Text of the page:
Aaron Jacob Wolfson

Remembering Zayde

My Zayde was a man of many passionate interests. Obsessions, you might say, in the best sense. He squeezed every drop out of life, and he put his whole heart into everything he did, and especially into the people he loved. He taught me the pleasures of chess, and gin rummy, and golf. Every summer weekend that we headed out to the course, he would declare, triumphantly, “Aaron, I’ve finally figured it out!” And invariably, we had our ups and downs, but without fail, near the end of the round, no matter how miserably we had played, he or I would hit a brilliant shot, and he would cry, “That’s what brings you back!” For my Zayde, there was always something in life to come back to.

He liked to say that he never graduated college, and it’s true, but as for many of his generation, life got in the way. He would have been a classic English professor, but I’m here to tell you that my Zayde went to school every day of his life. He was absolutely fascinated by it, always curious, always thirsting for knowledge. He was a lifelong learner, but also a lifelong teacher. As a boy, he gave me a gorgeous illustrated hardcover of The Adventures of Tom Sawyer, which I treasured. He was seldom happier than when he was expounding on an insight that he had just gleaned himself from the book he was reading, or from the latest issue of The Smithsonian or Popular Science or National Geographic. Every time he visited my house, he brought us a magazine article, one for each child, with the relevant portions already highlighted.

My Zayde was a modern philosopher. He was one of the smartest and most well-read people I’ve ever known. He developed a massive vocabulary and an unrivaled love of language. Everyone here surely remembers a favorite pun or turn of phrase that he coined. When you said, “good to see you!” my Zayde would reply, “it’s good to be seen.” His expressions sounded simple enough, but he saw what others didn’t see. “The key to life,” he always told me, “is to be in the right place, at the right time, with the right information.” Life wasn’t all about luck, and it wasn’t random or capricious. It was about being prepared for whatever might come your way, and cultivating your God-given gifts.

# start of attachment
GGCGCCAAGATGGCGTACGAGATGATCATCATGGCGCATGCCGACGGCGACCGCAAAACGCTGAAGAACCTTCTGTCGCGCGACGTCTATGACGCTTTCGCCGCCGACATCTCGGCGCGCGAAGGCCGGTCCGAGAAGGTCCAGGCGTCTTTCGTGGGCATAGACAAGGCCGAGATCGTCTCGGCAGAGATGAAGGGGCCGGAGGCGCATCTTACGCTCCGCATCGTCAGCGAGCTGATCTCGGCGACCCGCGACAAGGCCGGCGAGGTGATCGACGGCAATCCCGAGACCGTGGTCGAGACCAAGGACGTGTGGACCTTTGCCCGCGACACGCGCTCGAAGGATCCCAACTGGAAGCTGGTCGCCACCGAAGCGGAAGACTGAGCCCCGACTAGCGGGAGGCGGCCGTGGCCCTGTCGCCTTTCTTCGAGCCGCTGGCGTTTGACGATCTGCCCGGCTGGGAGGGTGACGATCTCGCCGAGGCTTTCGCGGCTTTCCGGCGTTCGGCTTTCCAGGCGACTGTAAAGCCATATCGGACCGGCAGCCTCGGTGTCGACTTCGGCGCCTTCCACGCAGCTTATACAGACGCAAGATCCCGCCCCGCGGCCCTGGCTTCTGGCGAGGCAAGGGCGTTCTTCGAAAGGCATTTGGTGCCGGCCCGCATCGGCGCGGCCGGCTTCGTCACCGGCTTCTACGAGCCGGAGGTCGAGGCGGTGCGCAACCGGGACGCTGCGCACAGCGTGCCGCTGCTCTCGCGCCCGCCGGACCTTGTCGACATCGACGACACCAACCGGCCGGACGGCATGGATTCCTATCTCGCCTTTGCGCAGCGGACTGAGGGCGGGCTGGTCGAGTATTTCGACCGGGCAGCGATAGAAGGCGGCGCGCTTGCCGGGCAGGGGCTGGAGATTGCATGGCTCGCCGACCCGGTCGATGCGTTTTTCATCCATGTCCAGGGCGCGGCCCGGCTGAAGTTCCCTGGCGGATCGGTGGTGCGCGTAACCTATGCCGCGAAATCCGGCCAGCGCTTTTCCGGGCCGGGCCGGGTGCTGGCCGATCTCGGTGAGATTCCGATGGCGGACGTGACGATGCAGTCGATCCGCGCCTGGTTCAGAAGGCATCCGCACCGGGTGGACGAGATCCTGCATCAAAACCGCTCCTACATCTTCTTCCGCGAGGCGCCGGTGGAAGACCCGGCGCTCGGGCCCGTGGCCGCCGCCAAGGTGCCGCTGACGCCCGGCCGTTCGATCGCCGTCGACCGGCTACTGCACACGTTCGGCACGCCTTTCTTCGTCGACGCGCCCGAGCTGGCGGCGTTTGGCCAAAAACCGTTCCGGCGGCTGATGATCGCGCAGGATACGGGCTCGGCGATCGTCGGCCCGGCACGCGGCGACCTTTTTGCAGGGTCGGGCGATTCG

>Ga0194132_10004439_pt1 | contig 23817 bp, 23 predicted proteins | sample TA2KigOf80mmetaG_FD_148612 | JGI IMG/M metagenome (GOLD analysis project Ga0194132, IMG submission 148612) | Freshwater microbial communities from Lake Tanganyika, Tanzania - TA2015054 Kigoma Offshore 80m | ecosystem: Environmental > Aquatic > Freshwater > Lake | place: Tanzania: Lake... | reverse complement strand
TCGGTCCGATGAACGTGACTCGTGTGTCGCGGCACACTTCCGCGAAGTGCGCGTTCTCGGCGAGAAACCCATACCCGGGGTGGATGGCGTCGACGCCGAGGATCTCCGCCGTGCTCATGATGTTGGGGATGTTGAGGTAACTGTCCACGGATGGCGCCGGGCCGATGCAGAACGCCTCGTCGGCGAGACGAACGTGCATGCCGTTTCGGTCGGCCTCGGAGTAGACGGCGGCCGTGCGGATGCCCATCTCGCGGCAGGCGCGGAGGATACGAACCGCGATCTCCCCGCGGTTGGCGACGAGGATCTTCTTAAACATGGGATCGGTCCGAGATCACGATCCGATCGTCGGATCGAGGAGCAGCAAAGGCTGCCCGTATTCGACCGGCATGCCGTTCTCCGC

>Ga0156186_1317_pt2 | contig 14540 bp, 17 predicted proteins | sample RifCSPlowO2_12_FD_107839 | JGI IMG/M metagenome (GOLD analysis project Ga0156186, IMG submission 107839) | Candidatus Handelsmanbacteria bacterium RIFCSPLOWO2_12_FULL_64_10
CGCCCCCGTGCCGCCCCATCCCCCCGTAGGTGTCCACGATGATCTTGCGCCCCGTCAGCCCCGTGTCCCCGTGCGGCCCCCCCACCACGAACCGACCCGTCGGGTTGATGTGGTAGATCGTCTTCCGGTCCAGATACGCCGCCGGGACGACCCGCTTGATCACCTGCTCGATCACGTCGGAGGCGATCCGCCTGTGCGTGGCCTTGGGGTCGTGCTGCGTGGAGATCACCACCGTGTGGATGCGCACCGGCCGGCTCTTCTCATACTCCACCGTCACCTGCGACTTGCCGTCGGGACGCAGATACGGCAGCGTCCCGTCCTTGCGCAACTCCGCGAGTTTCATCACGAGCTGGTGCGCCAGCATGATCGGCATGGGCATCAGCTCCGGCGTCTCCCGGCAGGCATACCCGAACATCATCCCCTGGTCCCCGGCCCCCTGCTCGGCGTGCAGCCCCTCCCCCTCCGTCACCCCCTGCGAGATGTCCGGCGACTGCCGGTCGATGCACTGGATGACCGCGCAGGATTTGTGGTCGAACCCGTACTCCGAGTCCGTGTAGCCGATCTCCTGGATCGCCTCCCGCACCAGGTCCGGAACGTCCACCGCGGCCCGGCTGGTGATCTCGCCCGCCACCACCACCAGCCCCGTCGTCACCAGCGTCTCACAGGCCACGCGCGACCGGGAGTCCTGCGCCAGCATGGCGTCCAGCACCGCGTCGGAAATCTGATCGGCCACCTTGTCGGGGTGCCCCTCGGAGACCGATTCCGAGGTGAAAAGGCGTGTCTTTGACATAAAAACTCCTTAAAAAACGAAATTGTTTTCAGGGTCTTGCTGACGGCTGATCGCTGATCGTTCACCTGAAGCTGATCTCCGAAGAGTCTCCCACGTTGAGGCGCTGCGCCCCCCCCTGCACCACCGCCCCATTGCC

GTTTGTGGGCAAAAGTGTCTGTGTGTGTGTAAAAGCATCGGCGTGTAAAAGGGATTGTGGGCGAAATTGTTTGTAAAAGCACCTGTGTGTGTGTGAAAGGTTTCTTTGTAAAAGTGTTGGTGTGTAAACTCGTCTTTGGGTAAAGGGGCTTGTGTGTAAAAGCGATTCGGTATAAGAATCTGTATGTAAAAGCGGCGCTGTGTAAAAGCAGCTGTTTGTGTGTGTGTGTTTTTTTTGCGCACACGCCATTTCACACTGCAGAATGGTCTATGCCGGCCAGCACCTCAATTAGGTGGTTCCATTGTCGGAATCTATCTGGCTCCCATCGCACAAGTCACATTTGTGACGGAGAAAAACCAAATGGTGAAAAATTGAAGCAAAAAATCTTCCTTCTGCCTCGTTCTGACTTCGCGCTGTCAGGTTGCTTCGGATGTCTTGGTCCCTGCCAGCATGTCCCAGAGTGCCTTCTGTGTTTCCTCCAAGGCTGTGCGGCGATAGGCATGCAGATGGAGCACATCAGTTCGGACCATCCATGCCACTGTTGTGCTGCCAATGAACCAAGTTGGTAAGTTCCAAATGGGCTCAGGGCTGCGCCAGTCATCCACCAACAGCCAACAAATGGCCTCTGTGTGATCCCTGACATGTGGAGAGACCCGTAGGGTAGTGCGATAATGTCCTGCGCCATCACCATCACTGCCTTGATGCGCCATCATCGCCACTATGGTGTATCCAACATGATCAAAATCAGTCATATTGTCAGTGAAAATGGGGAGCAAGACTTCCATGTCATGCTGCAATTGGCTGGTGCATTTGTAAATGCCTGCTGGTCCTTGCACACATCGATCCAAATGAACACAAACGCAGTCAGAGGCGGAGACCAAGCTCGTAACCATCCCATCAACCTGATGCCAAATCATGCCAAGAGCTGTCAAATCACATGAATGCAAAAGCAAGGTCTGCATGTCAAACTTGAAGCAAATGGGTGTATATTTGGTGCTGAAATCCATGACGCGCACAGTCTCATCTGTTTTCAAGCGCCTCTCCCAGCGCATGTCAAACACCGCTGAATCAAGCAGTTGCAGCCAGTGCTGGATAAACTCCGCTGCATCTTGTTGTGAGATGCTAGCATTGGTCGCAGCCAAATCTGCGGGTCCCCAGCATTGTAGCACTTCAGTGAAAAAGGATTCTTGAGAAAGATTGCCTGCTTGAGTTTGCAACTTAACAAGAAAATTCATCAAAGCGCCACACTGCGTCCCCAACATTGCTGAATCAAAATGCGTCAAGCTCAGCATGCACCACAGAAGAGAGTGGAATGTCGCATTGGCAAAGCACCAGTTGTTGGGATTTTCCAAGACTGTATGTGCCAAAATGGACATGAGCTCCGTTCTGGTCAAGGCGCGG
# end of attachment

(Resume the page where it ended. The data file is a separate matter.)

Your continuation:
Speaking of gifts -- more than even his books, and his beloved Spinoza, who believed that God was present even in the tiniest blade of grass, other people were my Zayde’s favorite subject. He approached anyone and everyone, always sweet, always generous, always interested. He believed that each person had his or her own unique set of skills to contribute to the word, was a genius even, and ought to be respected as such. Zayde took people at face value, at their word -- he had no use for games or ulterior motives. Life was simply too short, and too rich, for that.

It’s so easy today to move from one thing to the next, or one person to the next, just rushing on by. As long as I knew him, my Zayde never rushed a day in his life. He savored every flower, every new friend, every beautiful blue sky. I’ve tried here to somehow put into words what he means to me, and how he makes me feel. Maybe the best I can do is this: many years ago, before I was born, my Zayde had a heart attack. He wasn’t expected to live much longer. I can’t even imagine. But my Zayde was a strong, strong man, a survivor, and he persevered. He gave me 28 years, glorious, wonderful years. It was a gift, one of the greatest I’ve ever received in life, and a gift that will never die.

Thanks for reading! If you want more like this, I send out a short newsletter once a week (here's a good issue) with reflections, new stuff I've written, and links to the best stuff I'm reading.

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